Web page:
The sanctuary is known locally for holding meditation classes and has at least 10 permanent residents who live and work at both locations, according to spokeswoman Elena Anderson.
The smaller 53-acre parcel was originally part of a 58-acre parcel, which included the well, and was split in 1964 by the original owner. The split created a 5-acre parcel, which included the well and was purchased by Isabella Farms in 2012.
An easement established in 1964 created a 10-foot-wide path to allow Sunburst to access the well, which is fed by nearby Nojoqui Creek.
Sunburst Farm alleges that defendants started blocking access in January 2020, including for workers, and also posted restrictions, such as demanding 24-hours advance notice, according to Sunburst Farm attorney Geoff Willis.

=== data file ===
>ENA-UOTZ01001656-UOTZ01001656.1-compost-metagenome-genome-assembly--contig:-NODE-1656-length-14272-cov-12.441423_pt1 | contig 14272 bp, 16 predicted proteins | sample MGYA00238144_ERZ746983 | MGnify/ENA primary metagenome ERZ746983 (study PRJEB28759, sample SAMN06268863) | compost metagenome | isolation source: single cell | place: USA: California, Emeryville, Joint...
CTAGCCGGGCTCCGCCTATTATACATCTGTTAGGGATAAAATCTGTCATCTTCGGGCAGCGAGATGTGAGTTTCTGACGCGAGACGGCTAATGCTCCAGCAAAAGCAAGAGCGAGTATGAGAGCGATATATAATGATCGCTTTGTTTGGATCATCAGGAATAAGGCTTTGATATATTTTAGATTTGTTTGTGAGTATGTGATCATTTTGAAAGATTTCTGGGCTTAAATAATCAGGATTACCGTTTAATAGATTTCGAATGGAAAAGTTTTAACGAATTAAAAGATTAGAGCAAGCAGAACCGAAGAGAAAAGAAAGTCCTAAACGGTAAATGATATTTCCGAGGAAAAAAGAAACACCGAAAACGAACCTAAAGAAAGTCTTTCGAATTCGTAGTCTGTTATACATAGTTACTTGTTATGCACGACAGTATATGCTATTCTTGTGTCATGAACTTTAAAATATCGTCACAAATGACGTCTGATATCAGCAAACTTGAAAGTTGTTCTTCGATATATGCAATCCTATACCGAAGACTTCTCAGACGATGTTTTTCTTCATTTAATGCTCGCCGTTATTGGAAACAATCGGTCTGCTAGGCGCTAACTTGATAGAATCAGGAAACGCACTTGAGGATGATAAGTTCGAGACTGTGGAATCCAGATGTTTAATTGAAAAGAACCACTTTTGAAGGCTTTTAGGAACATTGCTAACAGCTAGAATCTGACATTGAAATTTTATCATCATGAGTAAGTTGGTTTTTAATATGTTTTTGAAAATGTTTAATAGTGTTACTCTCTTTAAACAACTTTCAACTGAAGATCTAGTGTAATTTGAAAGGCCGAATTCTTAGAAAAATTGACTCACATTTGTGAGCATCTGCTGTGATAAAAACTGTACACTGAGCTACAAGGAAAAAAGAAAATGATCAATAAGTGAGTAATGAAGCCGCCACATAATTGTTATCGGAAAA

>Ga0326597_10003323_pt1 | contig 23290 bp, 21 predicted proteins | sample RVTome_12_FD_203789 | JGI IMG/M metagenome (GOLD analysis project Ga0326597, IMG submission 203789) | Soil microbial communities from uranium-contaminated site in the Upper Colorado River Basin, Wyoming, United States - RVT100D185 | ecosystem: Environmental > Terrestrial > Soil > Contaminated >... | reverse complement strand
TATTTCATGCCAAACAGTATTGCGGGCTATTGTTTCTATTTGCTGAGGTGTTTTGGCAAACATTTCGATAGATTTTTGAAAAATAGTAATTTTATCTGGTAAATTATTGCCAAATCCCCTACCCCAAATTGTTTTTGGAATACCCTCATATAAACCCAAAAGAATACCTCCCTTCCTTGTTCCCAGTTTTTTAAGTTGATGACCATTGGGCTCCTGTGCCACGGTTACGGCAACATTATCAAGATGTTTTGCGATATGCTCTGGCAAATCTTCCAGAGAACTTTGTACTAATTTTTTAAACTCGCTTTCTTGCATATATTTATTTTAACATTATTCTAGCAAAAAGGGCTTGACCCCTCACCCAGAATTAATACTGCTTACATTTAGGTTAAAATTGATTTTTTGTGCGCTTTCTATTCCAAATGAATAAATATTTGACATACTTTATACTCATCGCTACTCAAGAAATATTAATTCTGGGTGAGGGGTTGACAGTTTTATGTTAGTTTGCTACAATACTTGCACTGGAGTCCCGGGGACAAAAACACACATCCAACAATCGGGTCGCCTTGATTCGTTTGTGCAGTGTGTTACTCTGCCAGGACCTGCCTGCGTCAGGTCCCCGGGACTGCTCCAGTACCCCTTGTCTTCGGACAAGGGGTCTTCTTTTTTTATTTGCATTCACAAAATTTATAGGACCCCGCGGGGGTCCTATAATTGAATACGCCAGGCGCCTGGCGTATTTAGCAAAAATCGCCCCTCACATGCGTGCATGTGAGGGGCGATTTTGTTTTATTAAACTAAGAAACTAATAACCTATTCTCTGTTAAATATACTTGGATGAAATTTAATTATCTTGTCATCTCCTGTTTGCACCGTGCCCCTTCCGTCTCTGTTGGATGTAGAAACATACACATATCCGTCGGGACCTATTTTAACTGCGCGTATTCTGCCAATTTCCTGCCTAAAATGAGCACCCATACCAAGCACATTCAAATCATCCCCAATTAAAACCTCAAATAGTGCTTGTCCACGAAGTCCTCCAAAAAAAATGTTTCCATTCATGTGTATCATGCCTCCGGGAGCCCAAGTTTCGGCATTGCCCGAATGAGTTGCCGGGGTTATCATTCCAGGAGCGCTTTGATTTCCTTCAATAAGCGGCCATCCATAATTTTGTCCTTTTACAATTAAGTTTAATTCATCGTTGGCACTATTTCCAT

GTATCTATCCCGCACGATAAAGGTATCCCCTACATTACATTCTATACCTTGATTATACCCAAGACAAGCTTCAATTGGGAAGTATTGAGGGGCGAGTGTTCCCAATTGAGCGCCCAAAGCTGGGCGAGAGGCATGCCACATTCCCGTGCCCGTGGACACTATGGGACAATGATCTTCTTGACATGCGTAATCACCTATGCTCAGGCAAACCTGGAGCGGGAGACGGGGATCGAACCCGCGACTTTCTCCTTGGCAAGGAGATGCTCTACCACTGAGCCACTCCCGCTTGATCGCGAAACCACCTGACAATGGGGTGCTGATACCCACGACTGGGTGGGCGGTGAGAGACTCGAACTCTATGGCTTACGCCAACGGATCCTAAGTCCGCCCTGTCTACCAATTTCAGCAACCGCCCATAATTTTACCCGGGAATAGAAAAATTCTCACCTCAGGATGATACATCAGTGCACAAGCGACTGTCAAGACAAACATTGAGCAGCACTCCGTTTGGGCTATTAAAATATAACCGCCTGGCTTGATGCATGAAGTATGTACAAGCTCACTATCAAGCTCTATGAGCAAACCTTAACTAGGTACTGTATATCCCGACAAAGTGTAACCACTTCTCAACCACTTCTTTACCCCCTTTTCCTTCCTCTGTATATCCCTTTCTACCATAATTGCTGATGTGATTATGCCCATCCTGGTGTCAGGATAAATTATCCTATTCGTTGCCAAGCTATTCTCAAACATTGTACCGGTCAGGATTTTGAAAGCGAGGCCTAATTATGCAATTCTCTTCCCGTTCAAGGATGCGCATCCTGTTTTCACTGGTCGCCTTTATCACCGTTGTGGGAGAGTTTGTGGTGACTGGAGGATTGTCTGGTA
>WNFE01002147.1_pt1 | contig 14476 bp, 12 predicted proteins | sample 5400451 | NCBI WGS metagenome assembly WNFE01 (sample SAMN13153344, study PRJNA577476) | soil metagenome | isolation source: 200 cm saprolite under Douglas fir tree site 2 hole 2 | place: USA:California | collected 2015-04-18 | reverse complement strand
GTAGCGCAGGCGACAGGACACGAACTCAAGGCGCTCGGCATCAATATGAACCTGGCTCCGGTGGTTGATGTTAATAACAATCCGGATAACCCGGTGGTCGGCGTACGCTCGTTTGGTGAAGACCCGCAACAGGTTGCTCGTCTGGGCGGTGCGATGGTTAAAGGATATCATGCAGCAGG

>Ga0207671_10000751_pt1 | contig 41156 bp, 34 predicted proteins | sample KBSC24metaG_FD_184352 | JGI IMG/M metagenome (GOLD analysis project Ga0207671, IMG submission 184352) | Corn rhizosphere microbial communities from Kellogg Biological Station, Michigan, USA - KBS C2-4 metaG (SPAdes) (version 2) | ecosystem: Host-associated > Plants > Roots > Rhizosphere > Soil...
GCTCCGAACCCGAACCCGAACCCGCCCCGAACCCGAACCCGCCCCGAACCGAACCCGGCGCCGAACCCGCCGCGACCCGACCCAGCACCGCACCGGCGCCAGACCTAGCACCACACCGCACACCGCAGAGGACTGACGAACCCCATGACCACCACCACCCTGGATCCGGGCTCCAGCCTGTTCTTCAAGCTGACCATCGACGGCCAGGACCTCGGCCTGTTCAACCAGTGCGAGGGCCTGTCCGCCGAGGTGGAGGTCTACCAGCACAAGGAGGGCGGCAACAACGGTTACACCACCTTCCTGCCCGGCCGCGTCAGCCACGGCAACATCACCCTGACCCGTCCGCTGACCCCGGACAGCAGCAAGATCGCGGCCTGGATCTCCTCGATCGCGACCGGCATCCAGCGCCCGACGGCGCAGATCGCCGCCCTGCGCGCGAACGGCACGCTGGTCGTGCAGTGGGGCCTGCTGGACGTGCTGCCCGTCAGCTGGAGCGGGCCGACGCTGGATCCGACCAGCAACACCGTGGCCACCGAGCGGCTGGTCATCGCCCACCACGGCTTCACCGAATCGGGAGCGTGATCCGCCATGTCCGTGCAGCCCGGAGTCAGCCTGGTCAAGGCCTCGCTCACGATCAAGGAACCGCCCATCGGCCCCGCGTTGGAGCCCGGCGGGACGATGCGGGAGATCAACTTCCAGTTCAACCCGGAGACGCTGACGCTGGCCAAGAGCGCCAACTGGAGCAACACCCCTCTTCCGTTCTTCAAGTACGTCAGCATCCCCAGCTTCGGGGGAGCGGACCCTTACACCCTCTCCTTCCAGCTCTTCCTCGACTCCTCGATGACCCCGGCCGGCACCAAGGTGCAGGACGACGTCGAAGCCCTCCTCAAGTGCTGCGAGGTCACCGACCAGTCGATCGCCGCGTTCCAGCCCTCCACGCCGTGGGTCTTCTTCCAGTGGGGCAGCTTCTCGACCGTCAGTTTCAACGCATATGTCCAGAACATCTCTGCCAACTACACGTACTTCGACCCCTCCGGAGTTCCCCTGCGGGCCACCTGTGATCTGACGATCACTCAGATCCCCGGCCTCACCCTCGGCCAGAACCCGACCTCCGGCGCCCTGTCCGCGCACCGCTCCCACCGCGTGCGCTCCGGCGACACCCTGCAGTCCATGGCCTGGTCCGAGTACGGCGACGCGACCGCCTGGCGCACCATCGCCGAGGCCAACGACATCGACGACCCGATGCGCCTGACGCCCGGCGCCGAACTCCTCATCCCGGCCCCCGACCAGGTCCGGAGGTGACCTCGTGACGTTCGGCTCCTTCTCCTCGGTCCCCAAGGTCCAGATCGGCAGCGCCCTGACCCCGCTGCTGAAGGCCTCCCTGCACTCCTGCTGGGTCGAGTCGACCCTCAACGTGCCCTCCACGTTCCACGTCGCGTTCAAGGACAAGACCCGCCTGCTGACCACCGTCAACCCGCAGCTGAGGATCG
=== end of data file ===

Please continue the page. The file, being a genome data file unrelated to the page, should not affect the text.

In addition, tests indicated that the defendants diverted a “significant” amount of water over the course of six months, the lawsuit states.
“Given that the plaintiff’s property is used for agriculture, the well and its continual function is of utmost importance to the plaintiff,” according to the lawsuit. “It is the primary agricultural well for [Sunburst] and its agricultural operations cannot survive without that well being monitored regularly.”
Isabella Farms and Rodriguez could not be reached for comment. Sierra Botanicals owner Justin El-Diwany declined to comment for the story.
According to a letter written to Willis on July 16, Jack Collison, attorney for Isabella Farms, considered the problem resolved after Isabella Farms complied with Sunburst’s demands and removed the physical barriers “at a large expense.”